Saturday, April 13, 2013

How to hatch more hens part two

 More females per hatch by Dr. NW.Walker Phoenix Arizona,experiments with sorghum point to slightly more females per hatch,  last time I wrote about using younger roosters to get about a 50 50 chance of getting roosters and hens rather then ending up with to many roosters this time I'm going to wright about how to get more females per hatch from an article from the book sexing all fowl,some years ago ,while doing research on some accountable hidden secret in the seed of sorghum,Dr Walker discovered a genetic female hormone to be quite prevalent.  For research purposes he was using zebra Finch's because of their regularity in the prolific hatching of 4 eggs each month .  This saved much time in determining the results of his guessing that perhaps this hormone in Sorghum influence the sex in birds to be hatched .  Up to the time of these experiments , the hatching's yielded about 50-50 of males and females. He had been getting as many males as he had been getting females, but he wanted more females. a dish full of sorghum was placed on the floor of his aviary 24 hours a day.  At first the birds did not come to this dish enthusiastically, but  he noticed in the coarse of 3 -4 weeks that they ate the sorghum seeds before going to their regular feed troughs, morning and evening.  To his surprise , the percentage of females hatched began to increase in 2 or 3 months , gradually rising eventually to 75% females , and by the end of the year the hatching's were yielding 80% females. Other and for the moment more important matters - took precedence over his sexing experiments , so that he did not have the opportunity to test this discovery on larger birds.  He is presently interested in using coturnix quail , because  he found that these quail are the most prolific larger birds that he has come across lately .  Their eggs hatch in 16 days and the chicks start laying eggs in 5-6 weeks after being hatched . a similar experiment is about to start with Exchequer Leghorns, these beautiful rugged birds developed in Scotland three quarters of a century ago .  These are virtually immune to the ailments and sicknesses of the poultry . Their eggs are very large , white, and with an exceptional degree of hatch ability. information is from the book Sexing all fowl.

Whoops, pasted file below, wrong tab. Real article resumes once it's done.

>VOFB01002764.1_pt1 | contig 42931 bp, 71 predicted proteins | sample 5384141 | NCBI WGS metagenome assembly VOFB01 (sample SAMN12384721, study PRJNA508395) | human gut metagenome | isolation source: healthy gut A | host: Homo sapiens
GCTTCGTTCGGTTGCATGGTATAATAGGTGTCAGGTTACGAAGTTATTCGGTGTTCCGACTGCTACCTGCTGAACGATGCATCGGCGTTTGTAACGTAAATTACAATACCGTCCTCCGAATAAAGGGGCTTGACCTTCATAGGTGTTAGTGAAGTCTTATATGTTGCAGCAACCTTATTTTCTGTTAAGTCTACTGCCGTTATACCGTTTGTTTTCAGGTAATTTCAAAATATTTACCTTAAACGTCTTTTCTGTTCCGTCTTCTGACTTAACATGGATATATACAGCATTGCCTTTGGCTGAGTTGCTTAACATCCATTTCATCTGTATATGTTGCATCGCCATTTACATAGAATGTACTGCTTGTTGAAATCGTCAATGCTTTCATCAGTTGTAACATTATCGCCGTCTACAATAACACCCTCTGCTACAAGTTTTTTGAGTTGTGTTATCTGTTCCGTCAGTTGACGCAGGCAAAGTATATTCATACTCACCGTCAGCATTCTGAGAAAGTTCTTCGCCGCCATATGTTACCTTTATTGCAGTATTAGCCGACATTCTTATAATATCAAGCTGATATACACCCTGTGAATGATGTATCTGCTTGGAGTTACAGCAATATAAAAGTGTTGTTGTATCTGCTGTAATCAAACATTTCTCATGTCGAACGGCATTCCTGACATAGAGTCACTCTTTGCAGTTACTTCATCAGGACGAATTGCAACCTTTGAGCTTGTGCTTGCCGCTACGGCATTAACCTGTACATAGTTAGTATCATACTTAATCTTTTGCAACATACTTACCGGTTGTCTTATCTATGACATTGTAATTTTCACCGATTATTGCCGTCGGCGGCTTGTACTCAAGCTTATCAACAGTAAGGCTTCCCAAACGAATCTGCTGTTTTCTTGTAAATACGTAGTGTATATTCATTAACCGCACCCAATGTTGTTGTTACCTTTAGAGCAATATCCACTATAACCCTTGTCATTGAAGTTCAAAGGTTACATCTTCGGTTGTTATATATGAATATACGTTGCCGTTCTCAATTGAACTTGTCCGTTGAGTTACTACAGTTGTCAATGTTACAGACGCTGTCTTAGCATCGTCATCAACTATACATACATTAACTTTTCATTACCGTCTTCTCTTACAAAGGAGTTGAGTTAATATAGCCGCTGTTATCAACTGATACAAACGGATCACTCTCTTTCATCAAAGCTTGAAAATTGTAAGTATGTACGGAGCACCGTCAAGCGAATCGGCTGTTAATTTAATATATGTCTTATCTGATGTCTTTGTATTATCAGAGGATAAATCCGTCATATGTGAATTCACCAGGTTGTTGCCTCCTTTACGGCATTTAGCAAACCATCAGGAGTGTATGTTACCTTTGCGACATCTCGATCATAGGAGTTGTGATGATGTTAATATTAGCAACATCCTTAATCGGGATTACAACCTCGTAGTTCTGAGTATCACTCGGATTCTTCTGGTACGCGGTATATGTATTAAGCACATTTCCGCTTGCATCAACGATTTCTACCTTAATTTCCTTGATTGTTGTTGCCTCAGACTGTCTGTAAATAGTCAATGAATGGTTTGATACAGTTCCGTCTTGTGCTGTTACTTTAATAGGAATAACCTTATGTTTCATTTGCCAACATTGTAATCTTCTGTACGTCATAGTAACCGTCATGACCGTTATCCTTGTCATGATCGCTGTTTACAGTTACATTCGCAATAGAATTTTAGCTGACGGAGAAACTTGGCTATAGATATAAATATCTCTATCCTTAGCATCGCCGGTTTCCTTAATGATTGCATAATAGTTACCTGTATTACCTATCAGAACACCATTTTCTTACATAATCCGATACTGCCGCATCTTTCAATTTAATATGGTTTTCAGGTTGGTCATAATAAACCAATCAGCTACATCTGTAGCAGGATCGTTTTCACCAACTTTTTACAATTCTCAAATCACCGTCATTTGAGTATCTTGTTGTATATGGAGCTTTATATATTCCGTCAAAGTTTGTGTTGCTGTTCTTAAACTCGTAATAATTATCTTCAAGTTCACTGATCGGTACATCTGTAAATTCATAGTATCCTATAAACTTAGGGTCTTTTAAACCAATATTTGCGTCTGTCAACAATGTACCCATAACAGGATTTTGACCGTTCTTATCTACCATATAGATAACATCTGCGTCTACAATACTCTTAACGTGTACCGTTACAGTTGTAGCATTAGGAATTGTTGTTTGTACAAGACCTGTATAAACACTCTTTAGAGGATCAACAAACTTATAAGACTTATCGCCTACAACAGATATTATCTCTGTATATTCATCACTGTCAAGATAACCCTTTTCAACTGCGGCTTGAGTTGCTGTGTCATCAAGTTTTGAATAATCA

1 comment:

  1. I learn something new every time I visit here~ thanks for such great information!
    (Love those chickens in the last picture~ so pretty!)